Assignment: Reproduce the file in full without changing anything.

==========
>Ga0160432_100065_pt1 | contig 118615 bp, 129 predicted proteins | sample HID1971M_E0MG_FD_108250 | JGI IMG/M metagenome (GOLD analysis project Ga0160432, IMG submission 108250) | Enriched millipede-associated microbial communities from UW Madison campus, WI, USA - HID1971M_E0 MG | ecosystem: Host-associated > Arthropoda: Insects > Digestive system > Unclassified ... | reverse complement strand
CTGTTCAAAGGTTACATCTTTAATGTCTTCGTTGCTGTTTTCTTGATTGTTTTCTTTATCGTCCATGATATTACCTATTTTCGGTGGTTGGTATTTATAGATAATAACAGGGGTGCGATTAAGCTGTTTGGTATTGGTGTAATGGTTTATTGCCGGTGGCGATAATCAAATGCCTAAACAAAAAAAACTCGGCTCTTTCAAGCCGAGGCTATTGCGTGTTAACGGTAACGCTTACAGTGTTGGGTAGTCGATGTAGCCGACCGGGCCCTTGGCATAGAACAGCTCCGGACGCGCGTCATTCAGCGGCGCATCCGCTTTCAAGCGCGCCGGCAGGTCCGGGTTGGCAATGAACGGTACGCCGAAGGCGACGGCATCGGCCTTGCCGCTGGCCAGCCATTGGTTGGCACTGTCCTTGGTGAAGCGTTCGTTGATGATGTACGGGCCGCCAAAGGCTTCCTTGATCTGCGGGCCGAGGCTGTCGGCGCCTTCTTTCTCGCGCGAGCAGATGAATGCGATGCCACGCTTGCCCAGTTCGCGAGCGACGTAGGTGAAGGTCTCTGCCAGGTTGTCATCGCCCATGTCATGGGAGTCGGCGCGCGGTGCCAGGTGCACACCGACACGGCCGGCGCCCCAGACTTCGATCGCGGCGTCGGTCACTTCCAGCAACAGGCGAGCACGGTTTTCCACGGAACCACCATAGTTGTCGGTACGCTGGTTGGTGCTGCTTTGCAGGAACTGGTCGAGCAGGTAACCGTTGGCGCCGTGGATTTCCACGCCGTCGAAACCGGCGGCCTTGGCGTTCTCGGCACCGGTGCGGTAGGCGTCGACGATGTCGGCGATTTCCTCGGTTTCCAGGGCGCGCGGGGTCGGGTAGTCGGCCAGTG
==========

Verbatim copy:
>Ga0160432_100065_pt1 | contig 118615 bp, 129 predicted proteins | sample HID1971M_E0MG_FD_108250 | JGI IMG/M metagenome (GOLD analysis project Ga0160432, IMG submission 108250) | Enriched millipede-associated microbial communities from UW Madison campus, WI, USA - HID1971M_E0 MG | ecosystem: Host-associated > Arthropoda: Insects > Digestive system > Unclassified ... | reverse complement strand
CTGTTCAAAGGTTACATCTTTAATGTCTTCGTTGCTGTTTTCTTGATTGTTTTCTTTATCGTCCATGATATTACCTATTTTCGGTGGTTGGTATTTATAGATAATAACAGGGGTGCGATTAAGCTGTTTGGTATTGGTGTAATGGTTTATTGCCGGTGGCGATAATCAAATGCCTAAACAAAAAAAACTCGGCTCTTTCAAGCCGAGGCTATTGCGTGTTAACGGTAACGCTTACAGTGTTGGGTAGTCGATGTAGCCGACCGGGCCCTTGGCATAGAACAGCTCCGGACGCGCGTCATTCAGCGGCGCATCCGCTTTCAAGCGCGCCGGCAGGTCCGGGTTGGCAATGAACGGTACGCCGAAGGCGACGGCATCGGCCTTGCCGCTGGCCAGCCATTGGTTGGCACTGTCCTTGGTGAAGCGTTCGTTGATGATGTACGGGCCGCCAAAGGCTTCCTTGATCTGCGGGCCGAGGCTGTCGGCGCCTTCTTTCTCGCGCGAGCAGATGAATGCGATGCCACGCTTGCCCAGTTCGCGAGCGACGTAGGTGAAGGTCTCTGCCAGGTTGTCATCGCCCATGTCATGGGAGTCGGCGCGCGGTGCCAGGTGCACACCGACACGGCCGGCGCCCCAGACTTCGATCGCGGCGTCGGTCACTTCCAGCAACAGGCGAGCACGGTTTTCCACGGAACCACCATAGTTGTCGGTACGCTGGTTGGTGCTGCTTTGCAGGAACTGGTCGAGCAGGTAACCGTTGGCGCCGTGGATTTCCACGCCGTCGAAACCGGCGGCCTTGGCGTTCTCGGCACCGGTGCGGTAGGCGTCGACGATGTCGGCGATTTCCTCGGTTTCCAGGGCGCGCGGGGTCGGGTAGTCGGCCAGTG